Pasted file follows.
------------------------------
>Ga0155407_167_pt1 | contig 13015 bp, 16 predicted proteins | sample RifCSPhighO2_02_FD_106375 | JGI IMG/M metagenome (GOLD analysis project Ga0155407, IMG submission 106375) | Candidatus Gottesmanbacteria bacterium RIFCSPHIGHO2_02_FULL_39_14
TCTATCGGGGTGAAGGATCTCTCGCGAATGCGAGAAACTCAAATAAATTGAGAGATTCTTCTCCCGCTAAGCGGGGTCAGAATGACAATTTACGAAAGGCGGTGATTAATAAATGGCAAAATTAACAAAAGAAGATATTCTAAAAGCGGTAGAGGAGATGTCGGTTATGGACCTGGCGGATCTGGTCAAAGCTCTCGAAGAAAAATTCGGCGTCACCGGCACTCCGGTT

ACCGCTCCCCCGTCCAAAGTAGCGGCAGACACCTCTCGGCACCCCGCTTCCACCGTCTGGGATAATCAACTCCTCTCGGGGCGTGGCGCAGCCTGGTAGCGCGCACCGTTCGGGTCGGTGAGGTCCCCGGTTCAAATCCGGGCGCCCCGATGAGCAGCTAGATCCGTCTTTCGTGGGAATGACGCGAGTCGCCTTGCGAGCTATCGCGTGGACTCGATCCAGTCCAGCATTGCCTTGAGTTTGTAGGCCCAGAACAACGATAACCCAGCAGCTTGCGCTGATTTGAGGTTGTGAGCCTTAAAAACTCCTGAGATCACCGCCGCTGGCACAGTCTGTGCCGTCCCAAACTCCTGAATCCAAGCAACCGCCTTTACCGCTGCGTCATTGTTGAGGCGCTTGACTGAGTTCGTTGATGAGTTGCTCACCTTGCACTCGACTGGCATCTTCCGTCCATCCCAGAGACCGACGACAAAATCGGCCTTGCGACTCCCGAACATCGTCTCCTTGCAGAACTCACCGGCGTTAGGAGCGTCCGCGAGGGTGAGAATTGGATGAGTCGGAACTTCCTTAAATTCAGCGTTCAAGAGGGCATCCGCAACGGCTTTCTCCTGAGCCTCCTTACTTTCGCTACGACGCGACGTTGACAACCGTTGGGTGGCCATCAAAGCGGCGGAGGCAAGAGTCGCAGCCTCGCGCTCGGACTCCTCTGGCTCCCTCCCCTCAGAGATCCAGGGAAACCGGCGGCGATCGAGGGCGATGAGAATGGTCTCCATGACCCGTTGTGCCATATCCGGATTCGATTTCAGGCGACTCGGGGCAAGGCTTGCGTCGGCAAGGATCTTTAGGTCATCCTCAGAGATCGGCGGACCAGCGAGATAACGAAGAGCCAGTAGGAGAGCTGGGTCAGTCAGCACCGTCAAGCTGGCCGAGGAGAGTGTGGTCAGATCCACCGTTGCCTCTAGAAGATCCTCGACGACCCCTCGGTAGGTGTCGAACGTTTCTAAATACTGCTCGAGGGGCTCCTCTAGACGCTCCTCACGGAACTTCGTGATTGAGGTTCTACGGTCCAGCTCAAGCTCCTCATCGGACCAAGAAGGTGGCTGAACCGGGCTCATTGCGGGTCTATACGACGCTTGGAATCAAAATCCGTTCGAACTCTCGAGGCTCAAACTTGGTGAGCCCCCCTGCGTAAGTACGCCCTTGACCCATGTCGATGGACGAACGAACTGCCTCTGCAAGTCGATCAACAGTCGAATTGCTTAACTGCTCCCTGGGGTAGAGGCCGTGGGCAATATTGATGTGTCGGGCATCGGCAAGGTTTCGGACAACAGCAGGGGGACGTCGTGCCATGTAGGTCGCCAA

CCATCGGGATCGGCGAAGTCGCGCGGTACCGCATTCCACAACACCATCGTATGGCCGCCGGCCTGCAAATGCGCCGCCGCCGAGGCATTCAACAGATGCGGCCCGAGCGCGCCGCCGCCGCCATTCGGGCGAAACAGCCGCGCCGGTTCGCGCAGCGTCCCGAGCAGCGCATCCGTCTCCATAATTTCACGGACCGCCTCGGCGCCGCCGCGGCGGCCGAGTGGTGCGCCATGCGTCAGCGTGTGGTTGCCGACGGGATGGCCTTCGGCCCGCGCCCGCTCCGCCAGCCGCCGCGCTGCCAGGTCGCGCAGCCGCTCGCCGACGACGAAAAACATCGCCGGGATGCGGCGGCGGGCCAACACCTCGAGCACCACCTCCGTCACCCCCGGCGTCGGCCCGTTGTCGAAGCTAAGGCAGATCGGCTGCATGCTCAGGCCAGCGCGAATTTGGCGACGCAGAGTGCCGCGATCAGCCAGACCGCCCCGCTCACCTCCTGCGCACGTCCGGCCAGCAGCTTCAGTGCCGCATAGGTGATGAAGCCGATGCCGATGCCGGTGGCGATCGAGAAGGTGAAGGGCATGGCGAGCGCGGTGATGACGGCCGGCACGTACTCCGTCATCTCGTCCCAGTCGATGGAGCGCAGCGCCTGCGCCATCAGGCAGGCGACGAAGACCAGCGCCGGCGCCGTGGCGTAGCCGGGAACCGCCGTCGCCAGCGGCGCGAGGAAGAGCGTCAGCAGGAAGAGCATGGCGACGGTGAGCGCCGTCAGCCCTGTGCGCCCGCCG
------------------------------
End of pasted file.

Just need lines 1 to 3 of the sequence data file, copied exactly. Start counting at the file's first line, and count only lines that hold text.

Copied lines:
>Ga0155407_167_pt1 | contig 13015 bp, 16 predicted proteins | sample RifCSPhighO2_02_FD_106375 | JGI IMG/M metagenome (GOLD analysis project Ga0155407, IMG submission 106375) | Candidatus Gottesmanbacteria bacterium RIFCSPHIGHO2_02_FULL_39_14
TCTATCGGGGTGAAGGATCTCTCGCGAATGCGAGAAACTCAAATAAATTGAGAGATTCTTCTCCCGCTAAGCGGGGTCAGAATGACAATTTACGAAAGGCGGTGATTAATAAATGGCAAAATTAACAAAAGAAGATATTCTAAAAGCGGTAGAGGAGATGTCGGTTATGGACCTGGCGGATCTGGTCAAAGCTCTCGAAGAAAAATTCGGCGTCACCGGCACTCCGGTT

ACCGCTCCCCCGTCCAAAGTAGCGGCAGACACCTCTCGGCACCCCGCTTCCACCGTCTGGGATAATCAACTCCTCTCGGGGCGTGGCGCAGCCTGGTAGCGCGCACCGTTCGGGTCGGTGAGGTCCCCGGTTCAAATCCGGGCGCCCCGATGAGCAGCTAGATCCGTCTTTCGTGGGAATGACGCGAGTCGCCTTGCGAGCTATCGCGTGGACTCGATCCAGTCCAGCATTGCCTTGAGTTTGTAGGCCCAGAACAACGATAACCCAGCAGCTTGCGCTGATTTGAGGTTGTGAGCCTTAAAAACTCCTGAGATCACCGCCGCTGGCACAGTCTGTGCCGTCCCAAACTCCTGAATCCAAGCAACCGCCTTTACCGCTGCGTCATTGTTGAGGCGCTTGACTGAGTTCGTTGATGAGTTGCTCACCTTGCACTCGACTGGCATCTTCCGTCCATCCCAGAGACCGACGACAAAATCGGCCTTGCGACTCCCGAACATCGTCTCCTTGCAGAACTCACCGGCGTTAGGAGCGTCCGCGAGGGTGAGAATTGGATGAGTCGGAACTTCCTTAAATTCAGCGTTCAAGAGGGCATCCGCAACGGCTTTCTCCTGAGCCTCCTTACTTTCGCTACGACGCGACGTTGACAACCGTTGGGTGGCCATCAAAGCGGCGGAGGCAAGAGTCGCAGCCTCGCGCTCGGACTCCTCTGGCTCCCTCCCCTCAGAGATCCAGGGAAACCGGCGGCGATCGAGGGCGATGAGAATGGTCTCCATGACCCGTTGTGCCATATCCGGATTCGATTTCAGGCGACTCGGGGCAAGGCTTGCGTCGGCAAGGATCTTTAGGTCATCCTCAGAGATCGGCGGACCAGCGAGATAACGAAGAGCCAGTAGGAGAGCTGGGTCAGTCAGCACCGTCAAGCTGGCCGAGGAGAGTGTGGTCAGATCCACCGTTGCCTCTAGAAGATCCTCGACGACCCCTCGGTAGGTGTCGAACGTTTCTAAATACTGCTCGAGGGGCTCCTCTAGACGCTCCTCACGGAACTTCGTGATTGAGGTTCTACGGTCCAGCTCAAGCTCCTCATCGGACCAAGAAGGTGGCTGAACCGGGCTCATTGCGGGTCTATACGACGCTTGGAATCAAAATCCGTTCGAACTCTCGAGGCTCAAACTTGGTGAGCCCCCCTGCGTAAGTACGCCCTTGACCCATGTCGATGGACGAACGAACTGCCTCTGCAAGTCGATCAACAGTCGAATTGCTTAACTGCTCCCTGGGGTAGAGGCCGTGGGCAATATTGATGTGTCGGGCATCGGCAAGGTTTCGGACAACAGCAGGGGGACGTCGTGCCATGTAGGTCGCCAA